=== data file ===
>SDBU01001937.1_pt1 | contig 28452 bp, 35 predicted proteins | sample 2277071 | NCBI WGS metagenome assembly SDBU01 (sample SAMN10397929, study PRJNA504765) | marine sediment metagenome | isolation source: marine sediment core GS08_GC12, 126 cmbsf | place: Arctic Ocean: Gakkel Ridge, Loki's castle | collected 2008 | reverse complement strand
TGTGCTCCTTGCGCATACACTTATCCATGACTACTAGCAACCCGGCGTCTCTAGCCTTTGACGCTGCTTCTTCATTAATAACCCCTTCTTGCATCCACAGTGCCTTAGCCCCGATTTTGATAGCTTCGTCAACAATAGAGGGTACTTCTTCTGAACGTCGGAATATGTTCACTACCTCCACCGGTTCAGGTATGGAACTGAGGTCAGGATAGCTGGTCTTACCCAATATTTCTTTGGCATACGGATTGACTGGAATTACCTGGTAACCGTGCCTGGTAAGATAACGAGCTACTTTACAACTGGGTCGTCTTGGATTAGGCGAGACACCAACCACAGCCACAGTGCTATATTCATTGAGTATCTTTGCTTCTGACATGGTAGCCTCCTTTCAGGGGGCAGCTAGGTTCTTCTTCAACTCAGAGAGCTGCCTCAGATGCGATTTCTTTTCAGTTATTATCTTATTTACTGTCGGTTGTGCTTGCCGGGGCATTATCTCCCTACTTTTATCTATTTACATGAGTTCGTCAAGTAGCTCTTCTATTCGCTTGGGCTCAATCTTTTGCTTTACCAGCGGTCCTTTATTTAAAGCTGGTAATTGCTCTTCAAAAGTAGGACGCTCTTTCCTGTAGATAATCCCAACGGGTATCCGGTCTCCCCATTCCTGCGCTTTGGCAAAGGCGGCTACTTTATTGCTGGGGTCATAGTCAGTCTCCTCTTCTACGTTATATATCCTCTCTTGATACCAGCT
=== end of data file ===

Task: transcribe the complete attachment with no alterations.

>SDBU01001937.1_pt1 | contig 28452 bp, 35 predicted proteins | sample 2277071 | NCBI WGS metagenome assembly SDBU01 (sample SAMN10397929, study PRJNA504765) | marine sediment metagenome | isolation source: marine sediment core GS08_GC12, 126 cmbsf | place: Arctic Ocean: Gakkel Ridge, Loki's castle | collected 2008 | reverse complement strand
TGTGCTCCTTGCGCATACACTTATCCATGACTACTAGCAACCCGGCGTCTCTAGCCTTTGACGCTGCTTCTTCATTAATAACCCCTTCTTGCATCCACAGTGCCTTAGCCCCGATTTTGATAGCTTCGTCAACAATAGAGGGTACTTCTTCTGAACGTCGGAATATGTTCACTACCTCCACCGGTTCAGGTATGGAACTGAGGTCAGGATAGCTGGTCTTACCCAATATTTCTTTGGCATACGGATTGACTGGAATTACCTGGTAACCGTGCCTGGTAAGATAACGAGCTACTTTACAACTGGGTCGTCTTGGATTAGGCGAGACACCAACCACAGCCACAGTGCTATATTCATTGAGTATCTTTGCTTCTGACATGGTAGCCTCCTTTCAGGGGGCAGCTAGGTTCTTCTTCAACTCAGAGAGCTGCCTCAGATGCGATTTCTTTTCAGTTATTATCTTATTTACTGTCGGTTGTGCTTGCCGGGGCATTATCTCCCTACTTTTATCTATTTACATGAGTTCGTCAAGTAGCTCTTCTATTCGCTTGGGCTCAATCTTTTGCTTTACCAGCGGTCCTTTATTTAAAGCTGGTAATTGCTCTTCAAAAGTAGGACGCTCTTTCCTGTAGATAATCCCAACGGGTATCCGGTCTCCCCATTCCTGCGCTTTGGCAAAGGCGGCTACTTTATTGCTGGGGTCATAGTCAGTCTCCTCTTCTACGTTATATATCCTCTCTTGATACCAGCT